December 28, 2004: Headlines: COS - Hungary: Adventure: Hungary RPCV Heather O'Neal lives life of adventure

Peace Corps Online: Directory: Hungary: Peace Corps Hungary : The Peace Corps in Hungary: December 28, 2004: Headlines: COS - Hungary: Adventure: Hungary RPCV Heather O'Neal lives life of adventure

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Hungary RPCV Heather O'Neal lives life of adventure

Hungary RPCV Heather O'Neal lives life of adventure

Hungary RPCV Heather O'Neal lives life of adventure

Ann Arbor native lives life of adventure
12/28/2004, 5:42 p.m. ET
The Associated Press

ANN ARBOR, Mich. (AP) Heather O'Neal's business card is about a quarter-inch larger than the average 2-by-3 1/2-inch card stock rectangle. That may not seem like much, but after flipping the card over it quickly becomes clear why that extra space is needed.

Almost three dozen different business ventures crowd the back of the card.

And O'Neal loves every one of them.

"I was thinking I should teach a class on finding one's dream job," O'Neal said.

Scanning the list, it becomes obvious that she would be an experienced teacher. After making a living leading "customized adventures in trekking and exploring in the Himalayan Kingdom of Nepal," running "the Everything's Art Gallery," operating a "butterfly rescue" and participating in "endless other projects," how could she not?

O'Neal's drive to live her dreams started with a trip to Nepal in her junior year of college. For a year she lived in Katmandu and "fell in love." But the need to finish her studies called her home, and after graduating from the University of Wisconsin in 1989, O'Neal worked for the Peace Corps and eventually took a job as an English teacher in Spain.

However, in 1998 when a friend suggested they quit their jobs and travel, O'Neal jumped at the opportunity.

Returning to Nepal and the Himalayas was a must.

With the idea of taking small groups of people on treks through Nepal, O'Neal returned to her childhood home in Ann Arbor and began brainstorming in 1999.

"I wanted to do small-group customized tours of up to six people," O'Neal said. "But I knew I had to take larger groups to make any money."

That's when the small Old West Side house went up for sale. O'Neal liked the creamy yellow 19th century home, but couldn't afford it on her own.

"I thought I could get a roommate, but I thought that was boring, so I called the city and asked about starting a bed and breakfast," O'Neal said.

Since the bed and breakfast would be less than eight rooms, O'Neal said city officials told her to "just go for it."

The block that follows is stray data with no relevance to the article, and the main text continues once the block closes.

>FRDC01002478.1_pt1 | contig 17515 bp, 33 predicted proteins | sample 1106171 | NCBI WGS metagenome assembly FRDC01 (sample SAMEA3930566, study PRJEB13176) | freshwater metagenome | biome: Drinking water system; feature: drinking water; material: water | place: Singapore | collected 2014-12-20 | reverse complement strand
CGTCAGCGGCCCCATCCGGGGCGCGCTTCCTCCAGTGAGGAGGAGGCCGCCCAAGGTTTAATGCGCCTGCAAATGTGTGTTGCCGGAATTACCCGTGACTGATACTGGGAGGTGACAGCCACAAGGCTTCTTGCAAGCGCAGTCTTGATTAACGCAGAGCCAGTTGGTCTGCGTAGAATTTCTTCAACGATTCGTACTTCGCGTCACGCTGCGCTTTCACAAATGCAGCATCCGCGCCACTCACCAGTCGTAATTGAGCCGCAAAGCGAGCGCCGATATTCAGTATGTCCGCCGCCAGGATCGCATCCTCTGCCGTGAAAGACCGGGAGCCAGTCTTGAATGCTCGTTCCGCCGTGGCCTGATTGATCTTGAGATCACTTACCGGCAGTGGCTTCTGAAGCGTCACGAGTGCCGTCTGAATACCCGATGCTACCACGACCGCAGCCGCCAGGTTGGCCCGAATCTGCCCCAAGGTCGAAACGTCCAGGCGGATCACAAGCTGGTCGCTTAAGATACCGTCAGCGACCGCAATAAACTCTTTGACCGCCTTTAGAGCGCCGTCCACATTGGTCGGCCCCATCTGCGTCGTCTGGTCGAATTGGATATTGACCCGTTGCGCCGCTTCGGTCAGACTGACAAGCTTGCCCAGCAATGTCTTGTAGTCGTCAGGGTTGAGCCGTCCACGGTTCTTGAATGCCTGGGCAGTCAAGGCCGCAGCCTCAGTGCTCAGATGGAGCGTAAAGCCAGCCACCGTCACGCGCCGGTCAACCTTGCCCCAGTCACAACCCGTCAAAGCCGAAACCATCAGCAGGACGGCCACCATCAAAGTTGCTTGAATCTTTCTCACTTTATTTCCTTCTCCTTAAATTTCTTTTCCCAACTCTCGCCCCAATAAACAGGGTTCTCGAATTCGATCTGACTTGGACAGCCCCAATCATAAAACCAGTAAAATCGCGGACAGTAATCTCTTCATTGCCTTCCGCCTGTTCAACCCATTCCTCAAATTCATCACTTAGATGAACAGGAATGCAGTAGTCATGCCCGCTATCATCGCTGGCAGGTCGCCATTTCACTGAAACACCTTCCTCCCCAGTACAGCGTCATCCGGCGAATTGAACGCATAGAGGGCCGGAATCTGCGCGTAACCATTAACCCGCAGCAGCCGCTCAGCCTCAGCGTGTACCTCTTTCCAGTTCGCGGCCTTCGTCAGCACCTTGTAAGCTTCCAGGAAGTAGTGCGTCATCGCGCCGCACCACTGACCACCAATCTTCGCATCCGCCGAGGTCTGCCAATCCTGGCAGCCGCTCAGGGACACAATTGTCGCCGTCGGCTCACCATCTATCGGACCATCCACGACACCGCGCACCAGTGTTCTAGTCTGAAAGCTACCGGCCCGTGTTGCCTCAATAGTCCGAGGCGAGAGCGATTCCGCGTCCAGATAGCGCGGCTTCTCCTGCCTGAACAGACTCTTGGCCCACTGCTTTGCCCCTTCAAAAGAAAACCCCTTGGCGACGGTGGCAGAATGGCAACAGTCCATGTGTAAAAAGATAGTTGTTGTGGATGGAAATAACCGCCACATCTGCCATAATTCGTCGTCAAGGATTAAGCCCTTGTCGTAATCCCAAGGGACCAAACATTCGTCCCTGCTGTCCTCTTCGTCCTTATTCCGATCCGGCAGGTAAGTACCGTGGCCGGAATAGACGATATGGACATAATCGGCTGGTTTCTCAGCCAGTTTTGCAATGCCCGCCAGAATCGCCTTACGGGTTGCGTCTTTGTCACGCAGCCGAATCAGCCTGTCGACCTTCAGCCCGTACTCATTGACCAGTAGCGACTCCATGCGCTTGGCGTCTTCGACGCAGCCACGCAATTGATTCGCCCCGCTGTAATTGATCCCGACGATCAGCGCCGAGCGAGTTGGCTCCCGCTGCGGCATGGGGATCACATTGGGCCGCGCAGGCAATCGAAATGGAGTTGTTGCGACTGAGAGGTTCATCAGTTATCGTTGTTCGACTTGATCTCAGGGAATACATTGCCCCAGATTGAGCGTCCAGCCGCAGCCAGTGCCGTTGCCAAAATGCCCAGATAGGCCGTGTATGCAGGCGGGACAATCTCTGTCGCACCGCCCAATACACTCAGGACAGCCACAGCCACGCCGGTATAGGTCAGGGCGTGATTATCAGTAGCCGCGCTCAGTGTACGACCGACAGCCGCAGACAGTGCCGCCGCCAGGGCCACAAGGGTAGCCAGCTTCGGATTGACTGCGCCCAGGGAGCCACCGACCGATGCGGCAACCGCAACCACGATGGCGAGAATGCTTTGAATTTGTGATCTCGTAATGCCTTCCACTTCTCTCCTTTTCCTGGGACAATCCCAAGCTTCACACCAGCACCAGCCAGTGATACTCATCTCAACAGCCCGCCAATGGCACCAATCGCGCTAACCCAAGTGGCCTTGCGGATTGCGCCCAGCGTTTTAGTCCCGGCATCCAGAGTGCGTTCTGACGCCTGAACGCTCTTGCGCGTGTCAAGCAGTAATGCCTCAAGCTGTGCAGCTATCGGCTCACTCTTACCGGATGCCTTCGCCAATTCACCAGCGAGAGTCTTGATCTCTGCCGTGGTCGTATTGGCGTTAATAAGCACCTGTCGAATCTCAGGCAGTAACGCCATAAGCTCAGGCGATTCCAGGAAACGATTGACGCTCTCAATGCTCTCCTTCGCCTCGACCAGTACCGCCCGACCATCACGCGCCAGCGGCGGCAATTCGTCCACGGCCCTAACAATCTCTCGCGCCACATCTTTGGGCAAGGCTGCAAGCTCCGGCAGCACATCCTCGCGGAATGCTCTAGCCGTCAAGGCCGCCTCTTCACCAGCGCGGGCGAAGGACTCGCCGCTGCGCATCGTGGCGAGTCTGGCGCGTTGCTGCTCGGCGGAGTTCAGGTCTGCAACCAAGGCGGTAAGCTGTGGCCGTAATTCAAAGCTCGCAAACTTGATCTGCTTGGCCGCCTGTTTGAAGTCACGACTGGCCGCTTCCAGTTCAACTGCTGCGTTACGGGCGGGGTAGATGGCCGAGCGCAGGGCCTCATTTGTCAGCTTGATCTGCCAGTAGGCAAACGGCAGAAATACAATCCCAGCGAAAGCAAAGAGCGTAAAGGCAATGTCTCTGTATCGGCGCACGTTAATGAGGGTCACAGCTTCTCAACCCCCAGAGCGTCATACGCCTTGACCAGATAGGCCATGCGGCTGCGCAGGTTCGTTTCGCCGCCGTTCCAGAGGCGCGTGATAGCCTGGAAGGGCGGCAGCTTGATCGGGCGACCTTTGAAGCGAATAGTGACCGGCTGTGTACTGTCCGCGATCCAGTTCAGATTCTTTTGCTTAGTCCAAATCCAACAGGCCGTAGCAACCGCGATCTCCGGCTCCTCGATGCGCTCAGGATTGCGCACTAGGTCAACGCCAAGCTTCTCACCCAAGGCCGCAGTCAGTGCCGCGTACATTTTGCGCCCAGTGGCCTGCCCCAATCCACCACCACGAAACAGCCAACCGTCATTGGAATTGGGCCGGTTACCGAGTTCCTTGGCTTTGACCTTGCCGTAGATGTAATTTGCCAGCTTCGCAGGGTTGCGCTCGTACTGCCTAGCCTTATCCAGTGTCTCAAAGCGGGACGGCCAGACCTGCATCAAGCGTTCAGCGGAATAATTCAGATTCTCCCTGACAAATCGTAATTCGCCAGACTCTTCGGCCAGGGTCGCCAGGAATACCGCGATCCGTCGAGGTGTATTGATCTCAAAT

And with that "The Eighth Street Trekkers' Lodge" was born. With her bed and breakfast a success, O'Neal formed her travel company "Of Global Interest" and took her first paying customer to Nepal for three weeks in the spring of 2000.

But O'Neal's travel company is about much more than taking people on far-off adventures. Of Global Interest's motto is "Bringing you around the world and bringing the world around to you."

And O'Neal literally brings the world into the homes of anyone interested.

When she goes on trips overseas, she records her adventures in a journal, then e-mails the entries to everyone on her mailing list.

Her e-mail journal isn't the only way O'Neal brings the world home, though.

She also helps local residents experience the world by leading "gourmet dinner treks," or hikes around Ann Arbor that include stops for a picnic meal that O'Neal carries on her back.

Usually, O'Neal charges a small fee for the treks to cover expenses, but on New Year's Eve, she has planned a free traveling dinner trek between Ann Arbor and Ypsilanti.

The party started last year, and everyone involved had so much fun that O'Neal decided to have another one.

Most of the 15-mile hike, which starts at The Eighth Street Trekkers Lodge, will be through parks along the Huron River, with stops at picnic tables for a several-course potluck dinner. At the end, tired but satisfied, trekkers will arrive at Ypsilanti's Jubilee to ring in the New Year.

When this story was posted in December 2004, this was on the front page of PCOL:

The World's Broken Promise to our Children Date: December 24 2004 No: 345 The World's Broken Promise to our Children
Former Director Carol Bellamy, now head of Unicef, says that the appalling conditions endured today by half the world's children speak to a broken promise. Too many governments are doing worse than neglecting children -- they are making deliberate, informed choices that hurt children. Read her op-ed and Unicef's report on the State of the World's Children 2005.

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